AbstractFall-related injuries during daily locomotion suggest that ‘every-day’ challenges exceed the capabilities of some pedestrians, with older adults a particular at risk population. Indeed, stepping onto moving surfaces (such as escalators and travellators), represents one every-day locomotor challenge that can lead to accidents. This thesis aimed to examine the perceptual-motor behaviours that underpin successful locomotion as younger and older adults negotiate the challenge of stepping onto moving surfaces, and subsequently explore the use of environmental design as a means of soliciting behaviour change. To achieve this, an integration of optoelectronic motion capture and mobile eye-tracking was used during a series of experiments, which examined: (i) how 12 younger (18-40 years) and 15 older (>60 years) adults stepped onto static and moving surfaces (with and without accuracy demands); (ii) how these participants adapted perceptual-motor behaviours when high contrast demarcation lines and foot targets were added to the moving surface; and (iii) how 11 younger and 14 older adults adapted their perceptual-motor behaviours when a high contrast foot target line was added to the walkway approaching the moving surface.
Results showed that step length increased when stepping onto moving surfaces (younger adults: 62.9cm and 68.6cm; older adults: 59.1cm and 62.0cm; static and moving surfaces, respectively) but reduced when accurate movement was demanded (younger adults: 67.8cm and 63.8cm; older adults: 63.3cm and 59.8cm; no accuracy and accuracy demand, respectively), suggesting environmental design solicited different behaviours. Likewise, design interventions, such as demarcation lines and foot targets added to the simulated escalator environment, invited different behavioural adaptations. Increasing visual salience - adding high contrast lines and/or foot targets to the moving surface - resulted in significantly later gaze transfer from the final walkway footstep location compared to conditions without salient features. A foot target positioned on the approach to the moving surface reduced walkway viewing by 11.32% and increased moving surface viewing by 11.62%, indicating feed-forward control.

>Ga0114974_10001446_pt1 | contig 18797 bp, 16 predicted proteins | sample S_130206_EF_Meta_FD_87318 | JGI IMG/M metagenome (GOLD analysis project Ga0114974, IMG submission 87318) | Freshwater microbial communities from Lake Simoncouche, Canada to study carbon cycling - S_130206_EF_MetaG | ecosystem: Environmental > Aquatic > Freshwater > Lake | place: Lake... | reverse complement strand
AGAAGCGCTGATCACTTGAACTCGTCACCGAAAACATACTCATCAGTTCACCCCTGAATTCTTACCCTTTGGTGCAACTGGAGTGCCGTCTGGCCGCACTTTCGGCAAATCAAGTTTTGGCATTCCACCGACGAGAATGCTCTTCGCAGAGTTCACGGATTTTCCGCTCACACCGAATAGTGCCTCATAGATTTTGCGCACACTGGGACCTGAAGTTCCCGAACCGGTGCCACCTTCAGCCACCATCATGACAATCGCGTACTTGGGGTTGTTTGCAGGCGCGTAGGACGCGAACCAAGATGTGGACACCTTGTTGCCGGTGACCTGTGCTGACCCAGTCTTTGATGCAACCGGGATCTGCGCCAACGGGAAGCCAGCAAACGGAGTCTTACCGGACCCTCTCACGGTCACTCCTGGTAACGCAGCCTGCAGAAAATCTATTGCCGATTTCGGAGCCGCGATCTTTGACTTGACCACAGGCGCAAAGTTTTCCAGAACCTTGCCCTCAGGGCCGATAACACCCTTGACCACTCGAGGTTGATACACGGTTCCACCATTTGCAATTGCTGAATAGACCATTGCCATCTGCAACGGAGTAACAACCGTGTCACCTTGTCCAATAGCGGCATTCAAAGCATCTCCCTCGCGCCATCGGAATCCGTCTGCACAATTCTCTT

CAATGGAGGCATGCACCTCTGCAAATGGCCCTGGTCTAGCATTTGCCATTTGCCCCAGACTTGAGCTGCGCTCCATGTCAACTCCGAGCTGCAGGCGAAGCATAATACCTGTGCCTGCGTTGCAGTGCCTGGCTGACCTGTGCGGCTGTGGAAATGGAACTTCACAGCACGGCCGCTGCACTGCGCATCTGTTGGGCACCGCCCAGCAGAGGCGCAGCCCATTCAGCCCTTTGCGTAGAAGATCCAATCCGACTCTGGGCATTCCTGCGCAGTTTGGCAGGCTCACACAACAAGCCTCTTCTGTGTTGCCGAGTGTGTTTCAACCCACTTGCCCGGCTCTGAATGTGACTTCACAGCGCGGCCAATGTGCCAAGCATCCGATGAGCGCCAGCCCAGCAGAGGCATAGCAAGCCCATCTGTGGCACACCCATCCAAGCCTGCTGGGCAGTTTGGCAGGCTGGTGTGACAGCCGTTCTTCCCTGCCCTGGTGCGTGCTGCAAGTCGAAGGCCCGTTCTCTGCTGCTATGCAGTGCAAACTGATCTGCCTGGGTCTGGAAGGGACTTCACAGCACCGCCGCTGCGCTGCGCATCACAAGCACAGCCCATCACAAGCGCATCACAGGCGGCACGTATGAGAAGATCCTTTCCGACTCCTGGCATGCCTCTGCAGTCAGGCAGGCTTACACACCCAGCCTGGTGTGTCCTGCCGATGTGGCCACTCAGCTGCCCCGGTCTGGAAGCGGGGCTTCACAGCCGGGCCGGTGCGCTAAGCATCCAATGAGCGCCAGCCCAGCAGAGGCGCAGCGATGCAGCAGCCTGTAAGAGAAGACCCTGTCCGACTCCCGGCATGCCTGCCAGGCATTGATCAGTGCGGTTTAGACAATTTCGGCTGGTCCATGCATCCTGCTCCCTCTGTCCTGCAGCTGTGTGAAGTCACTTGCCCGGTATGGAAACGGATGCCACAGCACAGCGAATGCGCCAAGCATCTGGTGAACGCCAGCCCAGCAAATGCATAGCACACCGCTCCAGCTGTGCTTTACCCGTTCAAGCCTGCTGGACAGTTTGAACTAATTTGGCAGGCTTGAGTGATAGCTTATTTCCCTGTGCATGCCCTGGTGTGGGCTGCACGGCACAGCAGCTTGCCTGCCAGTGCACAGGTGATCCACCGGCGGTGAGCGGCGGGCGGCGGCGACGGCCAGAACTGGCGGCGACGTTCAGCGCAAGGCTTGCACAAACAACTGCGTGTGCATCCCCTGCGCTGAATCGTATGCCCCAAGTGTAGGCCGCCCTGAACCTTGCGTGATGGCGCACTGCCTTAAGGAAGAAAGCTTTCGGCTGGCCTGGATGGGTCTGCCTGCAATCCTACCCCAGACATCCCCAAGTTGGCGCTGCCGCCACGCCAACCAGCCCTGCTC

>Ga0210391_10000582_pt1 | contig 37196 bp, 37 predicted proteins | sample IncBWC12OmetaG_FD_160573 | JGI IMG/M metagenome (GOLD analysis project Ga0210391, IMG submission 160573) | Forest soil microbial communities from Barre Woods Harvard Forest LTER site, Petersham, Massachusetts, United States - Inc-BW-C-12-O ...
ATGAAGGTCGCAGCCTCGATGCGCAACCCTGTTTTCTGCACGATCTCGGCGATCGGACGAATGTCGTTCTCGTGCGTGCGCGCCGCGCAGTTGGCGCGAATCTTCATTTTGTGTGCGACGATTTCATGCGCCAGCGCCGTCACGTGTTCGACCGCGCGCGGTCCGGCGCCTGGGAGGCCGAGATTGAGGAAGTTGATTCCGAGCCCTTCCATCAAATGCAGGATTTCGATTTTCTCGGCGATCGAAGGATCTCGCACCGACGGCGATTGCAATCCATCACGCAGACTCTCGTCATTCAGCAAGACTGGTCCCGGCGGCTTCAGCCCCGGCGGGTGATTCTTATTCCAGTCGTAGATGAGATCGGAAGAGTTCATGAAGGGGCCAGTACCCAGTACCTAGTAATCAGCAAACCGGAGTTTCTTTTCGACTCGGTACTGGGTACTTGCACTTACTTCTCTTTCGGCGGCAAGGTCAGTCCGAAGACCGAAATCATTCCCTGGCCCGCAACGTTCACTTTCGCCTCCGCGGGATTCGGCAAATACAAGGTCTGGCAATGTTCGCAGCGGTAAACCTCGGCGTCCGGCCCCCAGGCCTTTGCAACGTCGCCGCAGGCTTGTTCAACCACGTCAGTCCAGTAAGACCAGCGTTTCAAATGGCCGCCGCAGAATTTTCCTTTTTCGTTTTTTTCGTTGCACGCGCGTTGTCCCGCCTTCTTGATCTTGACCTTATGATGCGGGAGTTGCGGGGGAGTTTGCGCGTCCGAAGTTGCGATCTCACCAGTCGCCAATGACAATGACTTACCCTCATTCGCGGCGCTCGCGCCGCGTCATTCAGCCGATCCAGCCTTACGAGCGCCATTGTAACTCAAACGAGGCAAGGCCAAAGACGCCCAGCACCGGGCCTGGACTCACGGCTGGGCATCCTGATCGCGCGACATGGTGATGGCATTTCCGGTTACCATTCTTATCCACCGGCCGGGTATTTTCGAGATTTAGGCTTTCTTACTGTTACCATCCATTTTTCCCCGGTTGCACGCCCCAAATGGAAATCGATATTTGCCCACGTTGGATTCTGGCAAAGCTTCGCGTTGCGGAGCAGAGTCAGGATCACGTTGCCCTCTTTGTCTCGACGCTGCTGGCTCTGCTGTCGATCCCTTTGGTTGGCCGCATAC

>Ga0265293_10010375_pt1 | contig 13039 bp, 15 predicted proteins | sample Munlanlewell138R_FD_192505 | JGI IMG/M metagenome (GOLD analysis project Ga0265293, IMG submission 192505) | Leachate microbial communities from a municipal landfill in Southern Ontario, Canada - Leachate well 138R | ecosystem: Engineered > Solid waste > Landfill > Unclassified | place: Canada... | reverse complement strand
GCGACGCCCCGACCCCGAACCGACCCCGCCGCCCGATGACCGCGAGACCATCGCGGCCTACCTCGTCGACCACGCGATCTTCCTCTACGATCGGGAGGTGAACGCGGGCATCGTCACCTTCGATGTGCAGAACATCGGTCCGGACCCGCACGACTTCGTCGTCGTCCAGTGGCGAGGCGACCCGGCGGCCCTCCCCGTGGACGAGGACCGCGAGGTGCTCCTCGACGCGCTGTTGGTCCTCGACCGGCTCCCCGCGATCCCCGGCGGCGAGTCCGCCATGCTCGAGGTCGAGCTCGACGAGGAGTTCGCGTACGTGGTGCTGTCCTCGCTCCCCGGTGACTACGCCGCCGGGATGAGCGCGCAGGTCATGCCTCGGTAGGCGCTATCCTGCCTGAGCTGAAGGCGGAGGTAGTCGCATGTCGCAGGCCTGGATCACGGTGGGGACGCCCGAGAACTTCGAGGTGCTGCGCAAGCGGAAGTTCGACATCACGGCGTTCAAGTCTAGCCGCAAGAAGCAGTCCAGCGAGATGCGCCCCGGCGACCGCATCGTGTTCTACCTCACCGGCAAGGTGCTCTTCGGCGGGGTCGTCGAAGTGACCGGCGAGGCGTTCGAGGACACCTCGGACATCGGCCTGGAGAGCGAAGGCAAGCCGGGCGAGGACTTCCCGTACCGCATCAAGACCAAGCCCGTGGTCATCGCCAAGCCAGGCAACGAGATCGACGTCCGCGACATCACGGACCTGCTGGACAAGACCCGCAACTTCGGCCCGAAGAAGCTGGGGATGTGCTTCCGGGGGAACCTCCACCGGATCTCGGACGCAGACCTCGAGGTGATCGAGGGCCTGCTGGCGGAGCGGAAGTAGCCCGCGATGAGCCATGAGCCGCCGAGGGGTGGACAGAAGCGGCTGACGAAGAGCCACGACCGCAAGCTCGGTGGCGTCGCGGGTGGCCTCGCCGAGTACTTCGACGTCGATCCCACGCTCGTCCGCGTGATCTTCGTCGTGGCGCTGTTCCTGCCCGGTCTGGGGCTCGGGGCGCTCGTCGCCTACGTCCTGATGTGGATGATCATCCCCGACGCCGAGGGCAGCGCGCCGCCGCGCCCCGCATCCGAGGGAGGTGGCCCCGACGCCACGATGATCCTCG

Younger and older adults’ behaviours consistently differed. Older adult approach times (between 0.15s and 0.19s) were more variable than younger adults (between 0.08s – 0.11s) when overcoming environmental challenges, indicating that older adults adapted their approach to a greater extent. Moreover, interventions invited different behaviours between age groups. The approach target line invited later gaze transfer in younger adults preceding final walkway foot contact, but earlier gaze transfer in older adults (younger adults transferred gaze 332ms and 237ms; older adults transferred gaze 247ms and 447ms; no target and target conditions, respectively). Such differences suggest that, unlike younger adults, older adults did not adopt online control, which may be due to the limits of their action capabilities.
Overall, this thesis demonstrates that differences in adaptive perceptual-motor behaviours between younger and older adults arose from functional differences in their action capabilities and properties of the moving surface environment. Subsequently, the thesis also provides evidence to help inform safety policy and improve escalator user safety.
|Date of Award||Jan 2022|
|Supervisor||Matt Dicks (Supervisor) & Chris Mills (Supervisor)|